Private school teachers

Edith, Nettie, Mary, Nellie, Bessie Glanville


Several of the Glanville sisters pictured here were the first teachers at a private school in Jericho. While the first requests for government support to erect a school in Jericho were made from the previous terminus, Pine Hill in November 1884, by Joseph Atkinson Holdsworth, Railway Traffic Manager, only a private school was operated until 1888.[1]

The Glanville family with six daughters and two surviving sons moved from Pine Hill to Jericho during 1885.[2] While it is not known which of the six girls were the teachers, the eldest Josephine had married in 1884 and Edith, Bessie and Eleanor (Nellie) were pupils at the school. Rebecca (aged 21), Mary (19) and Janet (17) may have been the teachers. Although the sisters were active singers and musicians at the town’s concerts, they were seldom referred to individually, instead as the Misses Glanville.

Jericho residents continued to call for a school under the Education Act, but in contrast to the support provided for Pine Hill, the Railway Department would not contribute to the erection of a school for the next terminus, although they would carry building material to Jericho free of charge.

However the successive committees formed to establish the school during 1885 were unable to raise the required subscription of £60. The private school carried on by the Misses Glanville was considered successful. [3] No doubt, Departmental officials considered this an additional reason for not establishing a official school at a terminus which would soon be replaced.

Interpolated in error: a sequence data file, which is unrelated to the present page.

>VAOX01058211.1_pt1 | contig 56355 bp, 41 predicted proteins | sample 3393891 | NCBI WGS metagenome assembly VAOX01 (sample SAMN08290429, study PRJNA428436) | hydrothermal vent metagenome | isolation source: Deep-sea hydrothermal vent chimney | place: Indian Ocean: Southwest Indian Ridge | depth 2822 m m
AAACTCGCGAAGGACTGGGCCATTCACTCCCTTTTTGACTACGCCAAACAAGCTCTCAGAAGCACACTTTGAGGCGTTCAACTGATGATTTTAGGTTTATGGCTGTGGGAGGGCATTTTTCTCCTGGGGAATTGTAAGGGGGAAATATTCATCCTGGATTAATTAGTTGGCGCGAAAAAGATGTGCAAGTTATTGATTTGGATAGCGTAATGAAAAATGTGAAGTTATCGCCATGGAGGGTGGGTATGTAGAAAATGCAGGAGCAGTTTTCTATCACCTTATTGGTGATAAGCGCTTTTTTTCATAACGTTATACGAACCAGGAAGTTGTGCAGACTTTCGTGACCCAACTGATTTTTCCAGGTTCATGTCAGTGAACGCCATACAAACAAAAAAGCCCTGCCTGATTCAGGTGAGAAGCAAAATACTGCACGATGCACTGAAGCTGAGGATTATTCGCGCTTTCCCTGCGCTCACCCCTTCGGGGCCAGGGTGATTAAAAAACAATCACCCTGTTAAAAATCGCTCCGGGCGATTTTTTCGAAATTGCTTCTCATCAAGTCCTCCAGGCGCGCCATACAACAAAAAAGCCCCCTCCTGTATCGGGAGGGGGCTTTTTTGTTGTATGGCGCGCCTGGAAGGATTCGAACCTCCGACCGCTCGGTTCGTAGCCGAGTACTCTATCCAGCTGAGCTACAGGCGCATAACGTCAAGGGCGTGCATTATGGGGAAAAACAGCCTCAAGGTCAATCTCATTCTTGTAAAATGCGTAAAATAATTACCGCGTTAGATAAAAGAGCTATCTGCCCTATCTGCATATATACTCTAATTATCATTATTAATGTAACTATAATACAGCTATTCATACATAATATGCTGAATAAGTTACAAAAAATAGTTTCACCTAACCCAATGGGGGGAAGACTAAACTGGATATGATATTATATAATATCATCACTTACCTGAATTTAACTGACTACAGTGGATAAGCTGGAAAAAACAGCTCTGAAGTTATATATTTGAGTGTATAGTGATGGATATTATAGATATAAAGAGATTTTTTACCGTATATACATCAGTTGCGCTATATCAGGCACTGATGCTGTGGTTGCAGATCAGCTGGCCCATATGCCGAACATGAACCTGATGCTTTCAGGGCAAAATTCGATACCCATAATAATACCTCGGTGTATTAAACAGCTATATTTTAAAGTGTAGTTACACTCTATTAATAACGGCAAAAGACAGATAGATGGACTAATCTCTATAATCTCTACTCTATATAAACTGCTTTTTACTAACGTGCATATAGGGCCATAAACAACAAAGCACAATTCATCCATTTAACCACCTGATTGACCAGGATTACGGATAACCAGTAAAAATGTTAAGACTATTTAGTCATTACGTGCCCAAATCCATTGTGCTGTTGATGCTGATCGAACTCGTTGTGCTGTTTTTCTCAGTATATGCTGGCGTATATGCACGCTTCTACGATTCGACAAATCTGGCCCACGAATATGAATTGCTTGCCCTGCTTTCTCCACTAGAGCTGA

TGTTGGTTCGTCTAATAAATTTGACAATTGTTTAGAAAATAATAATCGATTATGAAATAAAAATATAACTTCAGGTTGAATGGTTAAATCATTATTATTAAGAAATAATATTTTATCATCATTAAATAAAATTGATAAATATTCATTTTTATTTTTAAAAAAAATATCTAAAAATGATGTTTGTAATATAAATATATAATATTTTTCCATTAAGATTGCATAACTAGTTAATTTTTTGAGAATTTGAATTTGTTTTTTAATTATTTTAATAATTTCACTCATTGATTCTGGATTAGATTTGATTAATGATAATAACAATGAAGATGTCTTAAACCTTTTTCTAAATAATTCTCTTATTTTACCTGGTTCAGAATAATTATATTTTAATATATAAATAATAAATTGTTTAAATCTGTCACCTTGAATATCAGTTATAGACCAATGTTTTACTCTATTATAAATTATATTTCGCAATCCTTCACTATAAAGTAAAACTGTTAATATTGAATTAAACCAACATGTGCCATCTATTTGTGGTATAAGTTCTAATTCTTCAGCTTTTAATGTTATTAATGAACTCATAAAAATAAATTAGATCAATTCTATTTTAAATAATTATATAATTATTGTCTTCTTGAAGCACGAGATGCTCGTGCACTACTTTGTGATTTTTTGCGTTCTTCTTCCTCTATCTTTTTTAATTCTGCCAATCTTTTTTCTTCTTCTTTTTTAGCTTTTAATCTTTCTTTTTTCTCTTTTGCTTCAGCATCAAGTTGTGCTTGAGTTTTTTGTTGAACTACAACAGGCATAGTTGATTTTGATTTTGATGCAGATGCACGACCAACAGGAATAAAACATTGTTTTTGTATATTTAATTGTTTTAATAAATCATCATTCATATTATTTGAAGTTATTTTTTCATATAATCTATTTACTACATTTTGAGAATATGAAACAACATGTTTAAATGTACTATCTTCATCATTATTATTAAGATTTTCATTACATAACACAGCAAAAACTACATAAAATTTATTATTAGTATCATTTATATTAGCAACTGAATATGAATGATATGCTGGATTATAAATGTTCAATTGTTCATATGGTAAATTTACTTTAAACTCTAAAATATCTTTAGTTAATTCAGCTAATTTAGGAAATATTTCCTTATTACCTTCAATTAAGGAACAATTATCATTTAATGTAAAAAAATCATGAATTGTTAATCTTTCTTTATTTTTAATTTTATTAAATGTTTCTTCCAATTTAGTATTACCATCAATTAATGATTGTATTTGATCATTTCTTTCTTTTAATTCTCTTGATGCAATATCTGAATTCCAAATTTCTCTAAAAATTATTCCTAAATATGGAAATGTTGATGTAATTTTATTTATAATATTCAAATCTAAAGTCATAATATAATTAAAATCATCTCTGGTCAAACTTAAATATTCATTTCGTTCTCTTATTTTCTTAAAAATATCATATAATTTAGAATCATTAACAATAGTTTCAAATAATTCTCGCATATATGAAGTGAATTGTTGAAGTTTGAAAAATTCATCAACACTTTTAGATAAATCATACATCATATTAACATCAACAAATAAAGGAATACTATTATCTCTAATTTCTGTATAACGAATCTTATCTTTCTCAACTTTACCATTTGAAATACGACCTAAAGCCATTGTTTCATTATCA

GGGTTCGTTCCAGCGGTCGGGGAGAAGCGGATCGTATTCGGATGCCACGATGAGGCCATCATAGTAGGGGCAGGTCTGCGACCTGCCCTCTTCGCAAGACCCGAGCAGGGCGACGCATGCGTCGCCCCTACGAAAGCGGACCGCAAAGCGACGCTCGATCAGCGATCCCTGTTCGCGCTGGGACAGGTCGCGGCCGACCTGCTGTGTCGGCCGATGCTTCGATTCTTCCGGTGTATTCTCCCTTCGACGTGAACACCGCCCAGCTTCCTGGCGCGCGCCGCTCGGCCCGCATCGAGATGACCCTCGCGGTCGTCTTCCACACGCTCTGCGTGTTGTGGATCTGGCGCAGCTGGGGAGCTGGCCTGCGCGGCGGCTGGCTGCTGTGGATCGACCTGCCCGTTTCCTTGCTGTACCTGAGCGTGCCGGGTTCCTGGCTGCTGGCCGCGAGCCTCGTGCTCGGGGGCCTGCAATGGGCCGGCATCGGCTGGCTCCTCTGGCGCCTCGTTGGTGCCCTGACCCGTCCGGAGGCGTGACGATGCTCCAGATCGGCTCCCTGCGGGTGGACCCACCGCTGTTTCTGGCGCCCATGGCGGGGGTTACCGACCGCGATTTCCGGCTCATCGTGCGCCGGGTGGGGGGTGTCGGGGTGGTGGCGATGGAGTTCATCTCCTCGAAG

As residents, including the Glanville family, were moving to Barcaldine at the end of 1886, a building committee was formed in another attempt to gain support for a school. They believed that many people were content to stay in Jericho, others did not have the means to move again. A list of children was sent to the Department at this time, noting those families leaving Jericho, as well as those remaining.[4]  

A year later Inspector J Wilham reported that 38 children remained at the private school, then under the charge of Mrs Sarah O’Loan. Indeed, the list compiled in November 1887 named 50 children attending the private school. This time, Inspector Wilham did recommend the establishment of a provisional school. He believed the population would now be stable as Jericho would continue as a railhead for the Blackall district and that Mrs O’Loan could be appointed as teacher. The Provisional School opened in 1888, with an average enrolment of 41.[5]

The Glanville sisters continued their involvement in musical activities in Barcaldine and before long, Janet was appointed as a teacher at the Barcaldine State School.  

[1] Jericho State School No 206, Item ID14995, Queensland State Archives (QSA).

[2] Queensland Figaro, 17 January 1885, p. 25; Morning Bulletin, 23 March 1886, p. 2.

[3] Jericho State School No 206, Item ID14995, QSA; The Capricornian, 11 August 1885, p. 24; Morning Bulletin, 5 December 1885, p. 6.

[4] Jericho State School No 206, Item ID14995, QSA,

[5] Jericho State School No 206, Item ID14995, QSA; Jericho State School, 1888-1967 – Returns. Item ID10023, QSA.

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